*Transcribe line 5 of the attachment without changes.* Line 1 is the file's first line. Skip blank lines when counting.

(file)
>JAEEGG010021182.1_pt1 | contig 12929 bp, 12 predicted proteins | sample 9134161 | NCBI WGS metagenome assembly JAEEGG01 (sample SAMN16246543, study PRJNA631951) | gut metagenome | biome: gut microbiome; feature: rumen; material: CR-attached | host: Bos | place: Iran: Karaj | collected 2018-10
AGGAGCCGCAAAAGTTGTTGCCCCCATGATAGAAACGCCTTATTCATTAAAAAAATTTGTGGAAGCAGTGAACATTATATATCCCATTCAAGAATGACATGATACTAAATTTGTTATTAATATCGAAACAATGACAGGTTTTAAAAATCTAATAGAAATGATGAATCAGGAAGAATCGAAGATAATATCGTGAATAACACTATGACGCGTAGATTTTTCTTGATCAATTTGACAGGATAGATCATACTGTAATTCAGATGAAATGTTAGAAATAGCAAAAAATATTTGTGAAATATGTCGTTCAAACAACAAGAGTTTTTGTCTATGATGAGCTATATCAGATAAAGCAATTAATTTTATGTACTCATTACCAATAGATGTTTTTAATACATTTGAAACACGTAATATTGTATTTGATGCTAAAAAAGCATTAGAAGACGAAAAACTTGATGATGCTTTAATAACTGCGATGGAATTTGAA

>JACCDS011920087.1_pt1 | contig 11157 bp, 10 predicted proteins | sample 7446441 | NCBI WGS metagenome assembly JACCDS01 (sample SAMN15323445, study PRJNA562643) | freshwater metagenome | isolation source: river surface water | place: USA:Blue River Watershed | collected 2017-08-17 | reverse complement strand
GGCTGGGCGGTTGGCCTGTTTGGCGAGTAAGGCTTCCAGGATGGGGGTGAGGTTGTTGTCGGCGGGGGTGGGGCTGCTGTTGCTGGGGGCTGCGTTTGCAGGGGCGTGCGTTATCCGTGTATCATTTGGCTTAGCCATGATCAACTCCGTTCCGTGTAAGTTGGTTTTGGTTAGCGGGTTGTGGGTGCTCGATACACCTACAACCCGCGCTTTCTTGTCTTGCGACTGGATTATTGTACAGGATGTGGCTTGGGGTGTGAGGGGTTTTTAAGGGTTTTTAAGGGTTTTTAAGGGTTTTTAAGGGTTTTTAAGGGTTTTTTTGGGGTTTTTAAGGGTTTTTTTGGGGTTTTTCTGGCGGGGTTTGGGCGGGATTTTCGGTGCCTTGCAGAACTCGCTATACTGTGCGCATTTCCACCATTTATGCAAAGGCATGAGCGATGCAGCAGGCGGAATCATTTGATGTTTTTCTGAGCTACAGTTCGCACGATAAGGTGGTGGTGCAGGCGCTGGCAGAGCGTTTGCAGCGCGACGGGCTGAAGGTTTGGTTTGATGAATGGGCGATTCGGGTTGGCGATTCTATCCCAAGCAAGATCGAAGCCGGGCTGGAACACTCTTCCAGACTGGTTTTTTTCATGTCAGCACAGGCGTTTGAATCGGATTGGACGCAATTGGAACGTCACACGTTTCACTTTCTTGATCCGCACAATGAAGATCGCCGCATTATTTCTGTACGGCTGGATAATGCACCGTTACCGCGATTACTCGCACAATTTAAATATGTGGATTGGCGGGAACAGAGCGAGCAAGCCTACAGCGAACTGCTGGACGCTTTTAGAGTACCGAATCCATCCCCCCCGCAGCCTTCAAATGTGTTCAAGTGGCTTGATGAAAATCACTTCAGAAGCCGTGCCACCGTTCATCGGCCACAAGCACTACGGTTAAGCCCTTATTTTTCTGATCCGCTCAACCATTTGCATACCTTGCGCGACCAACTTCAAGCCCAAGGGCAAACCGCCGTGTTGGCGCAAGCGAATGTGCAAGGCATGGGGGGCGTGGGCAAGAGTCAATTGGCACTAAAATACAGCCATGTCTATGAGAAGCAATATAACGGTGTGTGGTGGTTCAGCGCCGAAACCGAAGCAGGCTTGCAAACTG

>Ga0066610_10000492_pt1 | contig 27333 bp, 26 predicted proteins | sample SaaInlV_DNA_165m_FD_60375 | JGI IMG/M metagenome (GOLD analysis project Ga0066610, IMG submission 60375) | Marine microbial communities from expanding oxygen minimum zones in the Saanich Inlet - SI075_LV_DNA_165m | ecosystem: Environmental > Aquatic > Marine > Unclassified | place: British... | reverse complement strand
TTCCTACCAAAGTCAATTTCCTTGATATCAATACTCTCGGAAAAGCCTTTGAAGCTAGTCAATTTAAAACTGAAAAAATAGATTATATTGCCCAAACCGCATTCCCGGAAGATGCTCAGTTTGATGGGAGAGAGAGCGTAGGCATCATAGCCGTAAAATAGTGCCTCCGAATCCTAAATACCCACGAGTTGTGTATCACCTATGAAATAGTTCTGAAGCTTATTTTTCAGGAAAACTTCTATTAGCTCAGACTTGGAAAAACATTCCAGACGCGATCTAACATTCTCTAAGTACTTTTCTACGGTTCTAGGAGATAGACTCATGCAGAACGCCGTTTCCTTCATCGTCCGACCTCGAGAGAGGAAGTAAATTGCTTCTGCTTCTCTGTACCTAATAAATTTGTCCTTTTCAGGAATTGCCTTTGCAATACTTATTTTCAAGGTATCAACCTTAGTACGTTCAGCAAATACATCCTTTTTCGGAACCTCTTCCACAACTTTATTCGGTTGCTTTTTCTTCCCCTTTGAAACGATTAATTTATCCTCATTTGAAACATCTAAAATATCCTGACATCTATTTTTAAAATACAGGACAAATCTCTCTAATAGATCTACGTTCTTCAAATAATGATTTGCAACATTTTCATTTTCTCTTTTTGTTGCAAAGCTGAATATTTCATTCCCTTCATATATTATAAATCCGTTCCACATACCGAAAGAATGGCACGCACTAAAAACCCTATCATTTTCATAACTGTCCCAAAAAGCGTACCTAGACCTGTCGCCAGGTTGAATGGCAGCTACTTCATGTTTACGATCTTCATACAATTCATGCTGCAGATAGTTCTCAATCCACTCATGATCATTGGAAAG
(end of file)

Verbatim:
>Ga0066610_10000492_pt1 | contig 27333 bp, 26 predicted proteins | sample SaaInlV_DNA_165m_FD_60375 | JGI IMG/M metagenome (GOLD analysis project Ga0066610, IMG submission 60375) | Marine microbial communities from expanding oxygen minimum zones in the Saanich Inlet - SI075_LV_DNA_165m | ecosystem: Environmental > Aquatic > Marine > Unclassified | place: British... | reverse complement strand